Adanta’s mind flew like an eagle. 
Fabian knew that evil men had come to raid their house.
As they entered, they flooded into Levi’s room, where Rodwell was sleeping, and a voice roared, “See the father of the bridegroom.” Straight away, Rodwell was shot dead in error, while Levi was captured. Cornell’s men had thought that Rodwell was Levi.
As Fabian escaped through the window, Cornell saw Bianca in the dark corner of the room, mistaking her as Mildred; he killed Bianca with his small knife.
“You are a cursed beast!” Bianca yelled before she breathed her last.
Adanta became overwhelmed in grief. She believed that Levi would not survive this turmoil of kidnapping.
This same thought resonated in the mind of Fabian. “This is a calculated assault,” Fabian grimaced, “to ruin my wedding. I must find out the cause of this mayhem."
Mildred ran for her life and hid in a thick forest. She did not fear about pythons and deadly creatures in the bush, compared with these attackers, and she watched the whole scene from her hiding place. She could recognize Cornell as the chief conspirator, the man who championed this brutal mission. She saw Levi being beaten before he entered their car. She wept bitterly. Her grief was heightened when Cornell told his men that he had killed Mildred. Then Mildred realized Bianca was dead. She learned Cornell had been planning evil for herself, as she overheard him while she hid.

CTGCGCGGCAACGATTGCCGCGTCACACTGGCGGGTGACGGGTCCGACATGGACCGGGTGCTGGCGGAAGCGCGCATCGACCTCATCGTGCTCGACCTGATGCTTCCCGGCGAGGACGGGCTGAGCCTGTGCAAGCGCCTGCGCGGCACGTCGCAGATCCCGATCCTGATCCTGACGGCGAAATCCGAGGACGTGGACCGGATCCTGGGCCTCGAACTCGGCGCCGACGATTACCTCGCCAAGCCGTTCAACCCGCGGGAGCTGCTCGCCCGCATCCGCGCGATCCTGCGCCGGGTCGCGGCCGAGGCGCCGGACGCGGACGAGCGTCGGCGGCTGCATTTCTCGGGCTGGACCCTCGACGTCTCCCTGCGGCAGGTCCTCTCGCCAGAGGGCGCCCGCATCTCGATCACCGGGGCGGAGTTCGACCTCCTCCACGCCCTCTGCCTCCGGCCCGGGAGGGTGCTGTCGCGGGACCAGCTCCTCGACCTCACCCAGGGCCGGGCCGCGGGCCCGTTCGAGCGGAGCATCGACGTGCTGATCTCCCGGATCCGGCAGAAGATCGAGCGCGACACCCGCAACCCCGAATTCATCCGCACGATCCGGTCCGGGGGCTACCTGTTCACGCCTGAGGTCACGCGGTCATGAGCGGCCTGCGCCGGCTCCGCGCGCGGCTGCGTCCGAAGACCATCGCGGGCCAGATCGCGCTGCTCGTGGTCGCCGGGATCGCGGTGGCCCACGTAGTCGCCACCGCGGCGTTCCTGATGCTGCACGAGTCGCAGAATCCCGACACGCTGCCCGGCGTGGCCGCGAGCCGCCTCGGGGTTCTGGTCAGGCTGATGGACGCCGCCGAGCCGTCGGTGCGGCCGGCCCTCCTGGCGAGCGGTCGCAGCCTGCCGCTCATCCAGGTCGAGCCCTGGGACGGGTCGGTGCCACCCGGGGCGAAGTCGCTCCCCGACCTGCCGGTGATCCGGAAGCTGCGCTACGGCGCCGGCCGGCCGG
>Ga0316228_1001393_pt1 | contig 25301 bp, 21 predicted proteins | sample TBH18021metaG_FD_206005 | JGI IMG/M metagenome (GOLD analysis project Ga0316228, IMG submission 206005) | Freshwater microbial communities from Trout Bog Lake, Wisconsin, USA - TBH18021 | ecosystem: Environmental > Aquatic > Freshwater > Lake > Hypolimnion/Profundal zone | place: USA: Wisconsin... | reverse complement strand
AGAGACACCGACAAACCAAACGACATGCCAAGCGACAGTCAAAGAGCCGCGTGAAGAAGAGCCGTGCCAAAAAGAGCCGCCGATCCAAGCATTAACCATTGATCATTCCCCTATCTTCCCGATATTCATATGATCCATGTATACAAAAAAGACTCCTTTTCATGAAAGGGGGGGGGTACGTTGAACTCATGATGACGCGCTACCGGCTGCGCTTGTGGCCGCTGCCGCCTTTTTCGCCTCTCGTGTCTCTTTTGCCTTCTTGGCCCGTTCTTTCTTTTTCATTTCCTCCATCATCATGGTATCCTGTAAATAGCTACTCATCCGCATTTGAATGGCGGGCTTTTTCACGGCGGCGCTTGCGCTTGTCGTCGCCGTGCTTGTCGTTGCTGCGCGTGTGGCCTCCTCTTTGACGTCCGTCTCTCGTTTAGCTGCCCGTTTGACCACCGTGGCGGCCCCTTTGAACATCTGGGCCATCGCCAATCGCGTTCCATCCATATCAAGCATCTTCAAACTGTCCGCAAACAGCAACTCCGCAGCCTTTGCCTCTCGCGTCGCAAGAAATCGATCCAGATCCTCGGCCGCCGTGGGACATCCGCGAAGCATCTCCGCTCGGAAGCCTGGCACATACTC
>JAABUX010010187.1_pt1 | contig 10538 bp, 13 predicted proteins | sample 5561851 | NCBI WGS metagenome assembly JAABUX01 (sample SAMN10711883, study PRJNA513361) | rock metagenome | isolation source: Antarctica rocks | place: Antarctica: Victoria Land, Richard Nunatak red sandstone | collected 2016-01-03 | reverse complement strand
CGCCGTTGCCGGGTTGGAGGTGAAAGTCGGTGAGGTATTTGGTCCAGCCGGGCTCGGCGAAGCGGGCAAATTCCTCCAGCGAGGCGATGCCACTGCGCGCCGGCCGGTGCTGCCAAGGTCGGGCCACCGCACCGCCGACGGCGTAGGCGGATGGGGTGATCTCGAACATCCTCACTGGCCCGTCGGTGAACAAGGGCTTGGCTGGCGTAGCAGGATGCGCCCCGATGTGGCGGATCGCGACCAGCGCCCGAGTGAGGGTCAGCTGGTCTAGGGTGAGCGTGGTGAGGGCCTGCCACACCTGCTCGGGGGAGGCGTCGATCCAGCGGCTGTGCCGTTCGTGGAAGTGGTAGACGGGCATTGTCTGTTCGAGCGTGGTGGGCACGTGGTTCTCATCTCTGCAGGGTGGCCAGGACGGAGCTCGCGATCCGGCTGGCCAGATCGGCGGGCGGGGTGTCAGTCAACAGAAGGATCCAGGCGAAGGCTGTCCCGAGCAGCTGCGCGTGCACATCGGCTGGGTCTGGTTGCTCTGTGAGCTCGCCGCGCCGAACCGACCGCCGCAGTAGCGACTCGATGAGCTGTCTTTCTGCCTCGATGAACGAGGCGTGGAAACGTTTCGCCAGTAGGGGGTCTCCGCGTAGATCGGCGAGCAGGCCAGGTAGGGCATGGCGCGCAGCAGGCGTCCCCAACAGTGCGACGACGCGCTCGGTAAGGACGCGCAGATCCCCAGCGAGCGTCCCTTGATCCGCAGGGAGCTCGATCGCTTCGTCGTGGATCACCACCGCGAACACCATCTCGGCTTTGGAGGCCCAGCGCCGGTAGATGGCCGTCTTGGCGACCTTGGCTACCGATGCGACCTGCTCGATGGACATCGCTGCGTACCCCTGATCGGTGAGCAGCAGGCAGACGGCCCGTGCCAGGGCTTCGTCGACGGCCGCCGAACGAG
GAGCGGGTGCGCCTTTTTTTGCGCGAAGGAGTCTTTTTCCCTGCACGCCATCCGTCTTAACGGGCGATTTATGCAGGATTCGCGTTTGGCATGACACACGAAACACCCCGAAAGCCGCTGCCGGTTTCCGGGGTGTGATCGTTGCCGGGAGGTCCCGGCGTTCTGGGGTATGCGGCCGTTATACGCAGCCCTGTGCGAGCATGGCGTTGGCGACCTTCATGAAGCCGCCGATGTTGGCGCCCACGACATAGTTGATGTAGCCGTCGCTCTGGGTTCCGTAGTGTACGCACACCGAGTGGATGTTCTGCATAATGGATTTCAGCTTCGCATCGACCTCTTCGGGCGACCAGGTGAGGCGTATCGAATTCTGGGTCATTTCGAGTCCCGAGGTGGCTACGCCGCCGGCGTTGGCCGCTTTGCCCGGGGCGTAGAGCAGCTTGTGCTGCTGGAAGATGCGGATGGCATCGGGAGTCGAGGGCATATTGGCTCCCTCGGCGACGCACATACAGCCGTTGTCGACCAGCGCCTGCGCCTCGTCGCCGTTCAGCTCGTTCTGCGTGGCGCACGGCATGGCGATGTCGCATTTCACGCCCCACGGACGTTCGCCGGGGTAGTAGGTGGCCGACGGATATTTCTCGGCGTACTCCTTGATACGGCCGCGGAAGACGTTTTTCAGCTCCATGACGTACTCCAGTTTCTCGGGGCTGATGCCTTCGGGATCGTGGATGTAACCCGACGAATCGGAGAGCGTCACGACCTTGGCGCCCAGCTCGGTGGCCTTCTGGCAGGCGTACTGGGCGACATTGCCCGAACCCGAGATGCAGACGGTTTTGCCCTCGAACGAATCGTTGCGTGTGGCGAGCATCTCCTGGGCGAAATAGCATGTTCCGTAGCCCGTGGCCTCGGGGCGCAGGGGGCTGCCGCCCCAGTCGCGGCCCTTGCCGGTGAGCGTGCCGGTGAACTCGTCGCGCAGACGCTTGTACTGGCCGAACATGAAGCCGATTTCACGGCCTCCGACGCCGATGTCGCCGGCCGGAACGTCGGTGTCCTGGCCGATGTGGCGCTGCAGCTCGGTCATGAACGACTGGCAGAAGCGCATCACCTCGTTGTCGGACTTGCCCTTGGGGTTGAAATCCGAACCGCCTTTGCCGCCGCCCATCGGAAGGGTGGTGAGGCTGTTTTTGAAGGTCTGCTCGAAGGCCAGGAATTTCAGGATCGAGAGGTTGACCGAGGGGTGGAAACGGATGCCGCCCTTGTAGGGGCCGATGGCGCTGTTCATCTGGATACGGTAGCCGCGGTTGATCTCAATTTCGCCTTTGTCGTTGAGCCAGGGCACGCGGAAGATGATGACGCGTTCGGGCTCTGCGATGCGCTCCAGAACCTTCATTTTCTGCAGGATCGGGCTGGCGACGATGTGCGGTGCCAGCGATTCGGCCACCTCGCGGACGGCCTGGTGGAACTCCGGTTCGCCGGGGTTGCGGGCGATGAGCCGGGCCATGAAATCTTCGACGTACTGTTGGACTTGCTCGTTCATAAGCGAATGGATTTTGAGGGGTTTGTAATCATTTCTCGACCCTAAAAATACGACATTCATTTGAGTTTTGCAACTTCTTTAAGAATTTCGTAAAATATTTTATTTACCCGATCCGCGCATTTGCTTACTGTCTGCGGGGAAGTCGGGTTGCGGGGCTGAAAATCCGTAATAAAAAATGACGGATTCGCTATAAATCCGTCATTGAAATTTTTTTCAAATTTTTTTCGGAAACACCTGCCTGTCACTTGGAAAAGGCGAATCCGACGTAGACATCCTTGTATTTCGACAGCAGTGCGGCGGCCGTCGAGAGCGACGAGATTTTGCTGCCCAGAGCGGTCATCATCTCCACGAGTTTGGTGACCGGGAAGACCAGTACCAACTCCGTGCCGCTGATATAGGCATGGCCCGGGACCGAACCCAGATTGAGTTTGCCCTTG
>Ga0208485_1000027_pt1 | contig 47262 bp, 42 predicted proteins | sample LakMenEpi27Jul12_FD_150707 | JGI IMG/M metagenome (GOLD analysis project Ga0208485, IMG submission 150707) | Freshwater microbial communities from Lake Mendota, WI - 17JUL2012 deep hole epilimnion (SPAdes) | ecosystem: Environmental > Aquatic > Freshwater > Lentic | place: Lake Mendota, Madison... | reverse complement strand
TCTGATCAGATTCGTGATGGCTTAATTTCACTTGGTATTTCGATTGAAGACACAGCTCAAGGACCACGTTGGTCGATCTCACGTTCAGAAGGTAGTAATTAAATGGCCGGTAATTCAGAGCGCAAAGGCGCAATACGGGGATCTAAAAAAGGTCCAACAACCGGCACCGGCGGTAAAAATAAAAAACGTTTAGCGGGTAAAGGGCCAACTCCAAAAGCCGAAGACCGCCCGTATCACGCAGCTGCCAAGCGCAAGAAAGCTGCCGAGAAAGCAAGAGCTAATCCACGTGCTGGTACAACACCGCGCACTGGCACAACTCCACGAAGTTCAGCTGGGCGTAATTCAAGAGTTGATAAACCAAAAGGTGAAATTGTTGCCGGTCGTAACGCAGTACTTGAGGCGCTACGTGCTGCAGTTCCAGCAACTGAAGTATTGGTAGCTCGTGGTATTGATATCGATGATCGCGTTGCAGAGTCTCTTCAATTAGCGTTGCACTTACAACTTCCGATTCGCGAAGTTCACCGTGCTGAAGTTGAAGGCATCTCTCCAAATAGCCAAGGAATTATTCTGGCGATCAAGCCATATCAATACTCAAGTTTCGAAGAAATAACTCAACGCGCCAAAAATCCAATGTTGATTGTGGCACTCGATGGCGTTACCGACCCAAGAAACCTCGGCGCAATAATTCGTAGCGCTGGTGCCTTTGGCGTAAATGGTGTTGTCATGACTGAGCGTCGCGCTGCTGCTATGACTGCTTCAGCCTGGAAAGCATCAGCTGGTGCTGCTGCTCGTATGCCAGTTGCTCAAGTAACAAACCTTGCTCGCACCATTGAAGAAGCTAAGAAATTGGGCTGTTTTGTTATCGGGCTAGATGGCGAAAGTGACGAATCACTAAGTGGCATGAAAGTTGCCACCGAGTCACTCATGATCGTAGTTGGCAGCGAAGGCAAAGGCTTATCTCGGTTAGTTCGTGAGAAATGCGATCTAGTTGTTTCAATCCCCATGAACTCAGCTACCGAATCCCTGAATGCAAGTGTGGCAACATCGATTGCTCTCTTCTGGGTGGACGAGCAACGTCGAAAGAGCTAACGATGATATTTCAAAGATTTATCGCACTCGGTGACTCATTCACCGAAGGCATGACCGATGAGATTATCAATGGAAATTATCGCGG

Cornell and his men zoomed off with their car; it was declared that Levi had been abducted.
Adanta did not believe that Levi was still alive. “Levi is dead,” Adanta groaned, “because these evil men did not come to spare the life of anyone.”
As Mildred came back from her hiding place, she overhead her mother sobbing. She sprawled at the feet of her mother and wept, “Gracious woman, Father is gone, and Bianca is also dead. I would have been dead, too, because I heard them mention, ‘Mildred is dead.’”
“Who will help us find the whereabouts of Levi?” Adanta gasped.
“Let us wait,” said Mildred, “until Fabian has returned.”
A few hours later in the morning, the whole community gathered to carry the bodies of Rodwell and his daughter to their burial. People wept bitterly because this had never happened in their land before. None of them knew the cause of Levi’s death and his daughter’s, though they all believed that Rodwell and his daughter had died by fate.
A madman who came around the place exclaimed, “Yes, he deserves it. Why would he ‘uncover the feet’ of his neighbor’s wife?”